As the Third Circuit explained, the California Supreme Court concluded that charcoal portraits of the Three Stooges did violate the Stooges’ rights of publicity, holding that the court could “discern no significant transformative or creative contribution” and that “the marketability and economic value of [the work] derives primarily from the fame of the celebrities depicted.”20

Applying the Transformative Use Test to Hart’s claim, the Third Circuit framed the question as whether Ryan Hart’s identity was sufficiently “transformed” in NCAA Football.21  The court found that NCAA Football’s digital avatar closely resembled the genuine article – Ryan Hart.  It matched his hair color, hairstyle, and skin tone, and the avatar’s accessories mimicked those worn by Hart during his time as a Rutgers player.22  The depiction in the game also tracked Hart’s vital biographical details.23  The digital Ryan Hart did what the actual Ryan Hart did, and this was not transformative:

The digital Ryan Hart does what the actual Ryan Hart did while at Rutgers: he plays college football, in digital recreations of college football stadiums, filled with all the trappings of a college football game.  This is not transformative; the various digitized sights and sounds in the video game do not alter or transform the Appellant’s identity in a significant way. 24

The Third Circuit was nonetheless concerned, however, about the fact that users of the game can transform the avatar’s characteristics.  This feature, arguably, might make the use transformative.  In the end, however, the court was unwilling to treat this feature as a talisman that would save the day for EA.25  Nor was the court willing to import the other creative elements of NCAA Football into the transformative use inquiry regarding Hart’s avatar, stating that “[w]holly unrelated elements do not bear on this inquiry.”26  To hold otherwise, the court reasoned, “could have deleterious consequences, for ‘[a]cts of blatant misappropriation’ would count for nothing so long as the larger work, on balance, contained highly creative elements in great abundance.” 27  This concern is particularly apt for videogames, the court reasoned: “It cannot be that content creators escape liability for a work that uses a celebrity’s unaltered identity in one section but that contains a wholly fanciful creation in the other, larger section.28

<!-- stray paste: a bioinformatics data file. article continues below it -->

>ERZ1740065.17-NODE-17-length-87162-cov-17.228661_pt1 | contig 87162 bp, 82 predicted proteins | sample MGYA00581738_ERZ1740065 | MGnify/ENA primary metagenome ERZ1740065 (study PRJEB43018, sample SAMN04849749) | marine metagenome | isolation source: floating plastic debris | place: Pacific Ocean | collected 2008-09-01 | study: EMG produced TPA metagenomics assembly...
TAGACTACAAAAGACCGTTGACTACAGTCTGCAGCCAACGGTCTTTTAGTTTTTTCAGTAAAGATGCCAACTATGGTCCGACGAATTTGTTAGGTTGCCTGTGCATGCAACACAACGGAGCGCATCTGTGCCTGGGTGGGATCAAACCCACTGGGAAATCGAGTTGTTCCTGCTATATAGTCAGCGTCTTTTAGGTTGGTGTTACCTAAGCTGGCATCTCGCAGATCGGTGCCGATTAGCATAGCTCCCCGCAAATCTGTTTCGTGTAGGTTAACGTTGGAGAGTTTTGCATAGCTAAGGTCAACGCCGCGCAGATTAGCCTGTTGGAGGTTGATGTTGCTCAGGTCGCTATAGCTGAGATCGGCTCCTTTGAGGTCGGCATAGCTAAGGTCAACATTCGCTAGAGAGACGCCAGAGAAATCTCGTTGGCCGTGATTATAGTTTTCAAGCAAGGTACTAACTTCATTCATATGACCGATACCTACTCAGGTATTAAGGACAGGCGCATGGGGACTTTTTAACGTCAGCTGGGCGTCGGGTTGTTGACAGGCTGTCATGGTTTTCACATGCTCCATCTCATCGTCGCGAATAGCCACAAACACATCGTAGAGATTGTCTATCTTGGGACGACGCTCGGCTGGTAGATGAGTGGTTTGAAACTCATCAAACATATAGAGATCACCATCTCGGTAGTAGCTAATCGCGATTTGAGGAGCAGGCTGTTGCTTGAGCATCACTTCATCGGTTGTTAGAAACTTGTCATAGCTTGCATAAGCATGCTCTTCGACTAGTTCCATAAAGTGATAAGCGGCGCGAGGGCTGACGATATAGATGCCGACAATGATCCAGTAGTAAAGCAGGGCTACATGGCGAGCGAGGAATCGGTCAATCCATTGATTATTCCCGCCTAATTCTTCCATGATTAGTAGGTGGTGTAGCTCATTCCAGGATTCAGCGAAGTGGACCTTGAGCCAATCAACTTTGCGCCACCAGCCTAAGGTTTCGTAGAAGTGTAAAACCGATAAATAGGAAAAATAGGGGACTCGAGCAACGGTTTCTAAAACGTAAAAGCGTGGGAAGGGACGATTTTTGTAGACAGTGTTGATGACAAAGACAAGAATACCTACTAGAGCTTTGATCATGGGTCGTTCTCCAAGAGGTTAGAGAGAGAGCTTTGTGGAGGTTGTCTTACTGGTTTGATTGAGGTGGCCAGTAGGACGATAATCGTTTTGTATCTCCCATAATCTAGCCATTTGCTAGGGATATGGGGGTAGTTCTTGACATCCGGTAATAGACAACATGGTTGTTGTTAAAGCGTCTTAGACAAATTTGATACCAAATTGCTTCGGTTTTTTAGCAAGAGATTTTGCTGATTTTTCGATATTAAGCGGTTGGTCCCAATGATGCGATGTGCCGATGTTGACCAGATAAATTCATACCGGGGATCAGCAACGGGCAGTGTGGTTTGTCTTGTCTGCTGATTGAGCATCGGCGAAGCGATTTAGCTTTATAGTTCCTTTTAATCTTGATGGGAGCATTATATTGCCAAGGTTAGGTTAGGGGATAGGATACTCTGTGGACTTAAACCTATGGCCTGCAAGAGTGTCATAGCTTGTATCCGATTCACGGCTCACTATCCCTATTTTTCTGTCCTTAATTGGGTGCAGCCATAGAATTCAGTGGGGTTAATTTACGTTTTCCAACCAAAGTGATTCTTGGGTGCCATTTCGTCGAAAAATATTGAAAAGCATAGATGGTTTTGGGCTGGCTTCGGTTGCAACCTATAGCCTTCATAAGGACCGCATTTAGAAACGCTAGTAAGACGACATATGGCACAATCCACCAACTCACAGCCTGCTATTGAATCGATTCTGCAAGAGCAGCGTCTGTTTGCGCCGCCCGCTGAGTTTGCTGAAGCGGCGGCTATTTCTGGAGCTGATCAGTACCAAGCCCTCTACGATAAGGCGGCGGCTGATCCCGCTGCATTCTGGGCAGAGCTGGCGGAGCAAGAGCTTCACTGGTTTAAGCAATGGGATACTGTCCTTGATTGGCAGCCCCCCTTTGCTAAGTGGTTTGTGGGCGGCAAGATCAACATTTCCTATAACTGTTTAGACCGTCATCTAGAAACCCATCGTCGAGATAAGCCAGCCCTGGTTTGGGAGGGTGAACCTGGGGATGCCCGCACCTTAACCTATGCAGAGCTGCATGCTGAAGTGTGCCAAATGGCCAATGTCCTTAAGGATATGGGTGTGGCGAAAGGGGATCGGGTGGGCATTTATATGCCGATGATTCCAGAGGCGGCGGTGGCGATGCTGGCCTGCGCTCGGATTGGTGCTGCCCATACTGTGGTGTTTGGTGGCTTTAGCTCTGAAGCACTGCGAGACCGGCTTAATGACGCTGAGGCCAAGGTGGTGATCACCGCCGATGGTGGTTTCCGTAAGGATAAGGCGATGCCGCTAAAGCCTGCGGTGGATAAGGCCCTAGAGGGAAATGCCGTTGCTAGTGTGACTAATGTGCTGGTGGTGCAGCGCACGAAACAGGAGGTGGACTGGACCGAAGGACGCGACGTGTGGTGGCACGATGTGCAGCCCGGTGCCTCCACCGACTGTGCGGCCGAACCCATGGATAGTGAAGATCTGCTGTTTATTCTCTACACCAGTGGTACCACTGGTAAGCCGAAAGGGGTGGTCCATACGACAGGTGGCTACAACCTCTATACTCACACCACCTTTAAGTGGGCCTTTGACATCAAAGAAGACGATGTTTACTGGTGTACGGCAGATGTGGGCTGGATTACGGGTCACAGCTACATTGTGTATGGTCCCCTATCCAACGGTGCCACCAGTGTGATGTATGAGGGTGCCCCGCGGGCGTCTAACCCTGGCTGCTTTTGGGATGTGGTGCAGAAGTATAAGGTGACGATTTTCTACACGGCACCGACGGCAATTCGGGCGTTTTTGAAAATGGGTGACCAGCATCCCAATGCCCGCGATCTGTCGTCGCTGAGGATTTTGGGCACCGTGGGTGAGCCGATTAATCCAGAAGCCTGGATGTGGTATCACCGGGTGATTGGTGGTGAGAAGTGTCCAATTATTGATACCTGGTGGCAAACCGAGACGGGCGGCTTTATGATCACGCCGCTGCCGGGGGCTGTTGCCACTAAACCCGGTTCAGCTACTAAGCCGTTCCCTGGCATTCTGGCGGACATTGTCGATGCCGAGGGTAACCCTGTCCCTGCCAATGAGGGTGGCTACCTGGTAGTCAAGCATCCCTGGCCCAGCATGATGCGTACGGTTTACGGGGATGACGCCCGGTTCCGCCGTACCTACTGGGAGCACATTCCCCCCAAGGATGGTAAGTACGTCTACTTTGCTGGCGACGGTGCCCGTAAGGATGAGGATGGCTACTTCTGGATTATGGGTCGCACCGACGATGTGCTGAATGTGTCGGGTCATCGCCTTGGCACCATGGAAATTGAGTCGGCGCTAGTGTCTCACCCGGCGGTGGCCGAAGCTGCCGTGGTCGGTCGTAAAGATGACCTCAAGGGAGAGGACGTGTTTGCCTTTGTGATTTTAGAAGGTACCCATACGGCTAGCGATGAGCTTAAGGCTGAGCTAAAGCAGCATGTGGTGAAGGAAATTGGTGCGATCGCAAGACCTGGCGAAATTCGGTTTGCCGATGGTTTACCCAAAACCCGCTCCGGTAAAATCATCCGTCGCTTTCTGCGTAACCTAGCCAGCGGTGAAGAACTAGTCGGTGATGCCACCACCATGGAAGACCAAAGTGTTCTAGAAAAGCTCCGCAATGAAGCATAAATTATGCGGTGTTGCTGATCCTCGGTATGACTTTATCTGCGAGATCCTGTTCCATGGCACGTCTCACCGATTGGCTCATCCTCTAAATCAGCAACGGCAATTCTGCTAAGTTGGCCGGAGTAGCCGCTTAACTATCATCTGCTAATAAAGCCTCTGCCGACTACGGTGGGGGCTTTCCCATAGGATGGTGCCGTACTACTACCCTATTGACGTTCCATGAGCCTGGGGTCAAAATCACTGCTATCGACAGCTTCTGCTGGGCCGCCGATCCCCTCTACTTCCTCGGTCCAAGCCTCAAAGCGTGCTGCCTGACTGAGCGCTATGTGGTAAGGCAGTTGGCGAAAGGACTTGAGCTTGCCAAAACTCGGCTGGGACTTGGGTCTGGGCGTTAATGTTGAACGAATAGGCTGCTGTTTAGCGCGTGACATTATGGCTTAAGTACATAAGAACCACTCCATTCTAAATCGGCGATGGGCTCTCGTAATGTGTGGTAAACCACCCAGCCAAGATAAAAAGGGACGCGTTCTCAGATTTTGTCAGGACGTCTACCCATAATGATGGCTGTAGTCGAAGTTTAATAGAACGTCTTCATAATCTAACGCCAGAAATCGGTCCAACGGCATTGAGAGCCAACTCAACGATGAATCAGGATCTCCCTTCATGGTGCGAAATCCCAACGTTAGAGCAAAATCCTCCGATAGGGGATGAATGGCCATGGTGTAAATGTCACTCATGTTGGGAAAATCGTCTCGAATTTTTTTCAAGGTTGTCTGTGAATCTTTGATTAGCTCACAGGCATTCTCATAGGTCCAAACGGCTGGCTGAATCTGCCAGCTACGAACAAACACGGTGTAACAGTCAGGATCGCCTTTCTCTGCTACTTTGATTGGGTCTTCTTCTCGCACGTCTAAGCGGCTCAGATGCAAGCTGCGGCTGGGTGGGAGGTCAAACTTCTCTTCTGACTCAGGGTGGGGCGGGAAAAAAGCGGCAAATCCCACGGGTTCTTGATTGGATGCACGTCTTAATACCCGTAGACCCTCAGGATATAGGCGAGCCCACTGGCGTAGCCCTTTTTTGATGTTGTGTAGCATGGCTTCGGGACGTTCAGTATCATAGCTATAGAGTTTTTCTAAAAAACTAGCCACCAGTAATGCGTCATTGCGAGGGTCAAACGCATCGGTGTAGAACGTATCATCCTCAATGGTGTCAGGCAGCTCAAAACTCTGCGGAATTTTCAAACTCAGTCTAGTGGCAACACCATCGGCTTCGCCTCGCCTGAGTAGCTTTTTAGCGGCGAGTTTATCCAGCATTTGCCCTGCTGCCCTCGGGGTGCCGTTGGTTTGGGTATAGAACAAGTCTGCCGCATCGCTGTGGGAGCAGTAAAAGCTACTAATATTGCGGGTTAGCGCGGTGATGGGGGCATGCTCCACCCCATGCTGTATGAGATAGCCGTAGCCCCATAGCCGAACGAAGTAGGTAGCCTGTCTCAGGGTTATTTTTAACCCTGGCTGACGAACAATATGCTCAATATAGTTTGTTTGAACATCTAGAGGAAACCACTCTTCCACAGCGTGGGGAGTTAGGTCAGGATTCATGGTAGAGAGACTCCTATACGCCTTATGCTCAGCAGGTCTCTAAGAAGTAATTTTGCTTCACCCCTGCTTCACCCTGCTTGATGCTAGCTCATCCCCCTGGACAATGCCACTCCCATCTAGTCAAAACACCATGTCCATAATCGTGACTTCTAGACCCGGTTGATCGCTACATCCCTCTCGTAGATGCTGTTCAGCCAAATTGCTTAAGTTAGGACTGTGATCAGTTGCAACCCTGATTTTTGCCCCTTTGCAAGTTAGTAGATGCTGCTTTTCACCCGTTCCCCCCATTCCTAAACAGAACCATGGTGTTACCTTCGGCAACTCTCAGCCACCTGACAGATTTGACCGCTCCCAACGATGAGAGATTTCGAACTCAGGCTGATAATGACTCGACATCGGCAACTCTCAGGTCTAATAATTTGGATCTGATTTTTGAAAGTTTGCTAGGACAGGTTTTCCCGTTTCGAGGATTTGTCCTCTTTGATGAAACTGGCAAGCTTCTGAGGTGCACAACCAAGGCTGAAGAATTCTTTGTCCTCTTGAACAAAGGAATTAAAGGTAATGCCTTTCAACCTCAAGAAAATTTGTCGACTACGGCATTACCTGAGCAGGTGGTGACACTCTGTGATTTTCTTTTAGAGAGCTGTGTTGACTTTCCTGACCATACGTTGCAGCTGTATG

The court concluded that the NCAA Football EA videogames did not sufficiently transform Ryan Hart’s identity to escape Hart’s right of publicity claim, and remanded to the trial court, reversing its grant of summary judgment.29